Whether you are about to toe the line at your first race or your 50th, all runners are essentially the same. Meaning, there are mistakes common to all runners that we can easily make, and easily wreck our race day experience.
We previously shared our list of the Top 10 Mistakes that will ruin your training run. We decided to expand this and list out the top mistakes that will ruin your race day experience so that you can avoid them. Doing so will put you in the best position to run your best race.
10) You didn’t do your homework. How many runners toe the line without ever looking at a course map? Where are the big hill climbs? Where are the bathrooms? How many water stops are there? Taking the time to know these things will help you conserve your energy for when you need it during the big on-course challenges ahead. Otherwise, you may set yourself up for a disappointing race.
9) You didn’t fuel/hydrate. Let’s be honest, over the course of a race that is 6.2, 13.1, 26.2, or whatever distance, slowing down or even pausing for a brief moment at a hydration station to grab a drink of water or sports drink is not going to make or break your final chip time. It is OK to slow down (and yes, even walk) during these stations to make sure that you grab the fluid and the fuel that you need to keep your energy levels high throughout the race.
8) You didn’t call the audible. It is all well and good to have a developed race plan, but, unless you are running for an Olympic gold medal, it is OK to allow yourself to call an audible on race morning if you just aren’t feeling it. Upset stomach? Nagging injury? Slept like you chugged a gallon of espresso before going to bed? We aren’t always at our best on race morning, so listen to your body and adjust your race plan accordingly. You never know, after a mile or two at an easy pace you may find yourself feeling yourself again and you can resume your original race plan.
7) You didn’t leave enough time to get to the starting line. So, how long does it take to get from home or your hotel to the starting area? What parking lots are available again? When do road closures start? Save yourself the white knuckled panic of grasping the steering wheel, worried you won’t make it to the starting corral in time, and leave a little early. Most races make race day times, parking, and event and public transportation information available online in advance (or at the very least at the race expo), so take a minute and map out how long it will take you to get there, and add, say 20 minutes to be on the safe side.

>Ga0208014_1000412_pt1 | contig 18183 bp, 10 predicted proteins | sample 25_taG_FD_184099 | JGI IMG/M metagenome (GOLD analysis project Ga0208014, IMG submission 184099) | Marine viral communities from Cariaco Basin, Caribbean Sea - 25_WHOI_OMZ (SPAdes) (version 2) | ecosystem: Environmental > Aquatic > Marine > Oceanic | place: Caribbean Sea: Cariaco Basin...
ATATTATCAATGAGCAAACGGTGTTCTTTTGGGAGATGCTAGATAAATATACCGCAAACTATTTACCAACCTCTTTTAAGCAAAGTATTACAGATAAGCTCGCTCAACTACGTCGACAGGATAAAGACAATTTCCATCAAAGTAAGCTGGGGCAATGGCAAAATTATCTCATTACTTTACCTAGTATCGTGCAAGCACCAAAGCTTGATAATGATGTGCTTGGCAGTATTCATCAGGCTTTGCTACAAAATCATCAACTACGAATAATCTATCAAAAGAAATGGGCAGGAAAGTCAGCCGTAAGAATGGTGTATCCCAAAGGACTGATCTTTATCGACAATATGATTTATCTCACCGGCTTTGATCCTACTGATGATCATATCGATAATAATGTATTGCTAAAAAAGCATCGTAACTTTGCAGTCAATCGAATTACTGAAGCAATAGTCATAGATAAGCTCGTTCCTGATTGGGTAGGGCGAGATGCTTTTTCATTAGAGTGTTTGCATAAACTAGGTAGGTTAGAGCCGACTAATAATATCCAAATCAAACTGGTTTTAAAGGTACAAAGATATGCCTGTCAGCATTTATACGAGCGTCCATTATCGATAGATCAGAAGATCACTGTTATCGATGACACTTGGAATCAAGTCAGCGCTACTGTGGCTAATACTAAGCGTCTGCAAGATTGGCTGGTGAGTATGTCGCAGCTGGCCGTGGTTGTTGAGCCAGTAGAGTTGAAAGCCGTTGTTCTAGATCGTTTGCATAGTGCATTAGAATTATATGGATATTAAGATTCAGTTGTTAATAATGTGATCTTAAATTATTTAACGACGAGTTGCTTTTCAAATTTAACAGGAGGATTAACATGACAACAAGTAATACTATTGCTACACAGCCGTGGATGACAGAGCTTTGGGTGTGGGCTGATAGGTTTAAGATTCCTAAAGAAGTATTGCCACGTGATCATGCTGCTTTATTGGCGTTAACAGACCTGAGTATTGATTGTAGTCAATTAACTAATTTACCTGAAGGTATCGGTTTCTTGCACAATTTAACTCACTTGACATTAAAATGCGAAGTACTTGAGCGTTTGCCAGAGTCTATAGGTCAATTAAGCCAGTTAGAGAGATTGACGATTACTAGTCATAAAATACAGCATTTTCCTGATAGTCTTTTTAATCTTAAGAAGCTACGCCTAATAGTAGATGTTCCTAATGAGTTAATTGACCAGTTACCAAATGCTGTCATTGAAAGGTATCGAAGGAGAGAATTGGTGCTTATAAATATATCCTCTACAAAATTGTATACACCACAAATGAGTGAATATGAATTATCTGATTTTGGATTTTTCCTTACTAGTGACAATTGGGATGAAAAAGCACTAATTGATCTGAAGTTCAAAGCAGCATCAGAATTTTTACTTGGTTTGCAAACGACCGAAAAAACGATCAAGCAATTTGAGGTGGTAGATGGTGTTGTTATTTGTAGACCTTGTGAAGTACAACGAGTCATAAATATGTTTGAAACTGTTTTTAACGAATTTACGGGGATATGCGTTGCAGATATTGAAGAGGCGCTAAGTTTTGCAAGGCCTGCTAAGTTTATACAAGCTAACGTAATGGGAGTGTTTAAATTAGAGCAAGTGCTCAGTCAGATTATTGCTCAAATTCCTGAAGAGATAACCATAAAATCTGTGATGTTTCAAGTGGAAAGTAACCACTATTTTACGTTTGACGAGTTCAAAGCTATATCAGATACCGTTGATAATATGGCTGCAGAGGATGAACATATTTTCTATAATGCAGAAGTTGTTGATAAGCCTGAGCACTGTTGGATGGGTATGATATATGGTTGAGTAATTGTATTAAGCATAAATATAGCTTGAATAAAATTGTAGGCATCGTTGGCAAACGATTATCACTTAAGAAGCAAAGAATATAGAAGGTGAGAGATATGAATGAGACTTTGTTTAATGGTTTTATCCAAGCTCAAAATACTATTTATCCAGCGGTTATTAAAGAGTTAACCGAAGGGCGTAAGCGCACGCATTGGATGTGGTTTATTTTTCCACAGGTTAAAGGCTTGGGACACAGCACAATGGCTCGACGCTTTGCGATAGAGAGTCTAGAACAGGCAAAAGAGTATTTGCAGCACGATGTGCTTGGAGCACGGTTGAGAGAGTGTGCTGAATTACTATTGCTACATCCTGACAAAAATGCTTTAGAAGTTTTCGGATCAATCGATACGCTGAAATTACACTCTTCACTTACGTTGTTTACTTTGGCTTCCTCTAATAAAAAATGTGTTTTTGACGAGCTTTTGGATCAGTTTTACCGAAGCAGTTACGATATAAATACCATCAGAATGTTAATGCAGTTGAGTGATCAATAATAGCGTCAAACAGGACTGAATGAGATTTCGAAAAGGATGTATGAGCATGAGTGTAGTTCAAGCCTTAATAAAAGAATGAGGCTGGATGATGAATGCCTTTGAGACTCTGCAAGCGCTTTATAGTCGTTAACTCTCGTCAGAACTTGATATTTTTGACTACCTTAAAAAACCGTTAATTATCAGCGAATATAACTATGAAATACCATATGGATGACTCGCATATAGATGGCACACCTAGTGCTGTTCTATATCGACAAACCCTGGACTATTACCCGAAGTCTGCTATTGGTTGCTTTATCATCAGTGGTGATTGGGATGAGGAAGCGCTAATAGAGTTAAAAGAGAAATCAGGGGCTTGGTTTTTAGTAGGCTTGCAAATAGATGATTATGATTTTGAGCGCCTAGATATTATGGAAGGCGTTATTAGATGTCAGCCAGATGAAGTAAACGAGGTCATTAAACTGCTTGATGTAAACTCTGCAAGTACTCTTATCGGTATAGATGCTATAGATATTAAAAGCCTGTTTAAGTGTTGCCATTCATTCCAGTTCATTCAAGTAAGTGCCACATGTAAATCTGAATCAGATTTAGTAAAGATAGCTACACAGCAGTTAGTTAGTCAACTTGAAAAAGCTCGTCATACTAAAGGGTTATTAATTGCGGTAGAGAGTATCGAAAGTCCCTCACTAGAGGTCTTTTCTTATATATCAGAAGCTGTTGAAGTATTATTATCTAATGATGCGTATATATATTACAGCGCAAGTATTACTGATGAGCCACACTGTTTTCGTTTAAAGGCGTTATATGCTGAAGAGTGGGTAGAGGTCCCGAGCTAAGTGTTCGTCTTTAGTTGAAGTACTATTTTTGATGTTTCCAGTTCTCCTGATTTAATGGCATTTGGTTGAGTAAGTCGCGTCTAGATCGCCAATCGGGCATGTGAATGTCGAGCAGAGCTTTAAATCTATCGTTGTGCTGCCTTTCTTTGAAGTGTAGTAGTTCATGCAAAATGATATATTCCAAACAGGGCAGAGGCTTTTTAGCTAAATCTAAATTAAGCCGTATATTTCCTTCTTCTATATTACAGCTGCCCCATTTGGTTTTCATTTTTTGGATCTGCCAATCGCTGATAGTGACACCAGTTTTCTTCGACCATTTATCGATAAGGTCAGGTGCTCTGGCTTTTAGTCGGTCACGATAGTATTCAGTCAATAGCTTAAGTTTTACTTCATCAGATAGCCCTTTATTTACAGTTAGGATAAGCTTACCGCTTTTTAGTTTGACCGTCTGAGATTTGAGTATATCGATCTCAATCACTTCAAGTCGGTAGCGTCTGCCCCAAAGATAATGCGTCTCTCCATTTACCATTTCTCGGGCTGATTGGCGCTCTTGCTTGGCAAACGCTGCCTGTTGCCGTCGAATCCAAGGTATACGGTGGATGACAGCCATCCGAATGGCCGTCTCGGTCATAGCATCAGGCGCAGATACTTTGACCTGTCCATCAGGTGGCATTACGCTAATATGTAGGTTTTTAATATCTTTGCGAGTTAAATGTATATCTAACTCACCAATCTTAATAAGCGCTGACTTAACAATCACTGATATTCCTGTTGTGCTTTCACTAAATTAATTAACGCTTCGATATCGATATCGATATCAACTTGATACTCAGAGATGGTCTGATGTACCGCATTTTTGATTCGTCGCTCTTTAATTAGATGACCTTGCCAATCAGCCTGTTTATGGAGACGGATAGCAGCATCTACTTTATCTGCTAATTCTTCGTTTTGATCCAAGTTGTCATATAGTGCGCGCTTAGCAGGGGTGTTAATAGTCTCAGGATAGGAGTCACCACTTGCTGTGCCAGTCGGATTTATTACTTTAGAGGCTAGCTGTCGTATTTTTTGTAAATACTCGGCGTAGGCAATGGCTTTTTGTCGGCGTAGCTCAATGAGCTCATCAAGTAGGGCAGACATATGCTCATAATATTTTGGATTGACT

6) You didn’t dress properly for the temperatures. With the exception of the rare (and awesome!) night race, races typically utilize early morning start times. Thus, you may have cooler/colder temperatures at the start than you are used to. Additionally, over the course of a long race, you may have significant temperature increases, rain showers, or wind. Be prepared for whatever weather may come your way. Dress in layers, with your base layer being appropriate for the warmest expected conditions. Your outer most layers (especially when it is cold) can be items that you don’t care if you lose, so you can easily toss them on the side of the course (most races will collect, launder, and distribute these clothing items to local charities).
5) To bib or not to bib. Make sure you do not leave the house without your race bib! Additionally, if you are going to plan on removing an outer article of clothing pre or mid-race (see #6), make sure that your bib is attached to your base layer so you do not accidentally toss off your bib mid-race. Keep in mind, if your bib is not properly and visibly displayed, you may be mistaken for a race bandit and removed from the course by race officials.
4) You did not respect the bathroom call. We get it, you want to get that PR, no matter what. However, racing does not make you a machine. Nature will still call whether you want it to or not. Since you may be running for hours at a time, your race plan should allow for bathroom stops. You don’t want to be “that guy” who made a big “oops” on the course. For every person we’ve heard about who missed a Boston Qualifying time because they were in the port a potty, we’ve heard many much worse stories about runners who pushed their luck when it came to bathroom stops and things did not turn out well…in the end (Groan!).
3) You did not run your race. We get it, race days are exciting. However, it is so easy to be so overwhelmed by the excitement of the crowds, the music, and the fireworks that excitement takes over and you abandon your race plan. When you do this, you will go too fast too early and burn yourself out, leaving you with nothing in the tank for the rest of the course.
2) You did not leave it all out on the course. This is especially true for those running a race for the first time or those running a new distance or challenge. There is a fine line between over-running and being so conservative you don’t leave it all out on the course. Regardless of the race distance, your last mile should be your fastest. So (especially in the last mile) don’t be afraid to pin your ears back and just leave it all out there, you will have plenty of time to rest soon enough.
1) You forgot to enjoy yourself. Running is supposed to fun. Racing is supposed to be fun. So why is it that so many runners forget to have fun? We get it, chasing the rabbit is fun, but just because you did not grab that coveted PR does mean that it should dampen your enjoyment of your race experience. Conversely, so many first time racers are so focused on not getting swept that they forget to enjoy the experience for what it is. Do yourself a favor, remind yourself that no matter what your chip time may be in the end, that you can and should enjoy every step of the race.
Looking for more Tips? Check out our list of the Top 10 Mistakes that will ruin your training run.
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